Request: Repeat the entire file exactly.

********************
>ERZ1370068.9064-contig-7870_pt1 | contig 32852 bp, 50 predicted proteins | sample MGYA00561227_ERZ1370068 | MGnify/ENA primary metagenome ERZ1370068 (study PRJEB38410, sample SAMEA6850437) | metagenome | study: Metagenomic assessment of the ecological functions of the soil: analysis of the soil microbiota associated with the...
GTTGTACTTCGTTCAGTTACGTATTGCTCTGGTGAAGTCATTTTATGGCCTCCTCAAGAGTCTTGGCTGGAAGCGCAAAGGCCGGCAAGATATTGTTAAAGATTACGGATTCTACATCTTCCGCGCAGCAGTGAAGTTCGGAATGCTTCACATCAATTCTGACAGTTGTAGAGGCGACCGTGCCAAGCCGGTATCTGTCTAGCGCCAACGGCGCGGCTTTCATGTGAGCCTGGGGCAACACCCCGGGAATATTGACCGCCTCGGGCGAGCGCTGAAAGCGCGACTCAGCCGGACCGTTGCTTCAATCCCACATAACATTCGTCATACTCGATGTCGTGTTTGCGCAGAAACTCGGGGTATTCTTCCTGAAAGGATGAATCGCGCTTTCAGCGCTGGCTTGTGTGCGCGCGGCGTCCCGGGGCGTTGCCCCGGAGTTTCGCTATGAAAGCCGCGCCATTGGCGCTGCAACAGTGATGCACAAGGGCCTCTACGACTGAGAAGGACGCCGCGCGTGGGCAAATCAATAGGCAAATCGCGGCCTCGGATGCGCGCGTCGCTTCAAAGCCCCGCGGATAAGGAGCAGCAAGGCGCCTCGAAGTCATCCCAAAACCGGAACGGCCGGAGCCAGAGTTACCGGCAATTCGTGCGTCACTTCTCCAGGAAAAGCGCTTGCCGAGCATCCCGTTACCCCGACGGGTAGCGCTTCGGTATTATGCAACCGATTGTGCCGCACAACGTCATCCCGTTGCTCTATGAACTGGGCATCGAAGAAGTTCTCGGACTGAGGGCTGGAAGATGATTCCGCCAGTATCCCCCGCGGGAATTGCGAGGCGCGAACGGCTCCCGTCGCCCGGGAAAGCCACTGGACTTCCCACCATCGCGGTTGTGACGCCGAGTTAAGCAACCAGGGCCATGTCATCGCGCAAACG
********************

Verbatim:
>ERZ1370068.9064-contig-7870_pt1 | contig 32852 bp, 50 predicted proteins | sample MGYA00561227_ERZ1370068 | MGnify/ENA primary metagenome ERZ1370068 (study PRJEB38410, sample SAMEA6850437) | metagenome | study: Metagenomic assessment of the ecological functions of the soil: analysis of the soil microbiota associated with the...
GTTGTACTTCGTTCAGTTACGTATTGCTCTGGTGAAGTCATTTTATGGCCTCCTCAAGAGTCTTGGCTGGAAGCGCAAAGGCCGGCAAGATATTGTTAAAGATTACGGATTCTACATCTTCCGCGCAGCAGTGAAGTTCGGAATGCTTCACATCAATTCTGACAGTTGTAGAGGCGACCGTGCCAAGCCGGTATCTGTCTAGCGCCAACGGCGCGGCTTTCATGTGAGCCTGGGGCAACACCCCGGGAATATTGACCGCCTCGGGCGAGCGCTGAAAGCGCGACTCAGCCGGACCGTTGCTTCAATCCCACATAACATTCGTCATACTCGATGTCGTGTTTGCGCAGAAACTCGGGGTATTCTTCCTGAAAGGATGAATCGCGCTTTCAGCGCTGGCTTGTGTGCGCGCGGCGTCCCGGGGCGTTGCCCCGGAGTTTCGCTATGAAAGCCGCGCCATTGGCGCTGCAACAGTGATGCACAAGGGCCTCTACGACTGAGAAGGACGCCGCGCGTGGGCAAATCAATAGGCAAATCGCGGCCTCGGATGCGCGCGTCGCTTCAAAGCCCCGCGGATAAGGAGCAGCAAGGCGCCTCGAAGTCATCCCAAAACCGGAACGGCCGGAGCCAGAGTTACCGGCAATTCGTGCGTCACTTCTCCAGGAAAAGCGCTTGCCGAGCATCCCGTTACCCCGACGGGTAGCGCTTCGGTATTATGCAACCGATTGTGCCGCACAACGTCATCCCGTTGCTCTATGAACTGGGCATCGAAGAAGTTCTCGGACTGAGGGCTGGAAGATGATTCCGCCAGTATCCCCCGCGGGAATTGCGAGGCGCGAACGGCTCCCGTCGCCCGGGAAAGCCACTGGACTTCCCACCATCGCGGTTGTGACGCCGAGTTAAGCAACCAGGGCCATGTCATCGCGCAAACG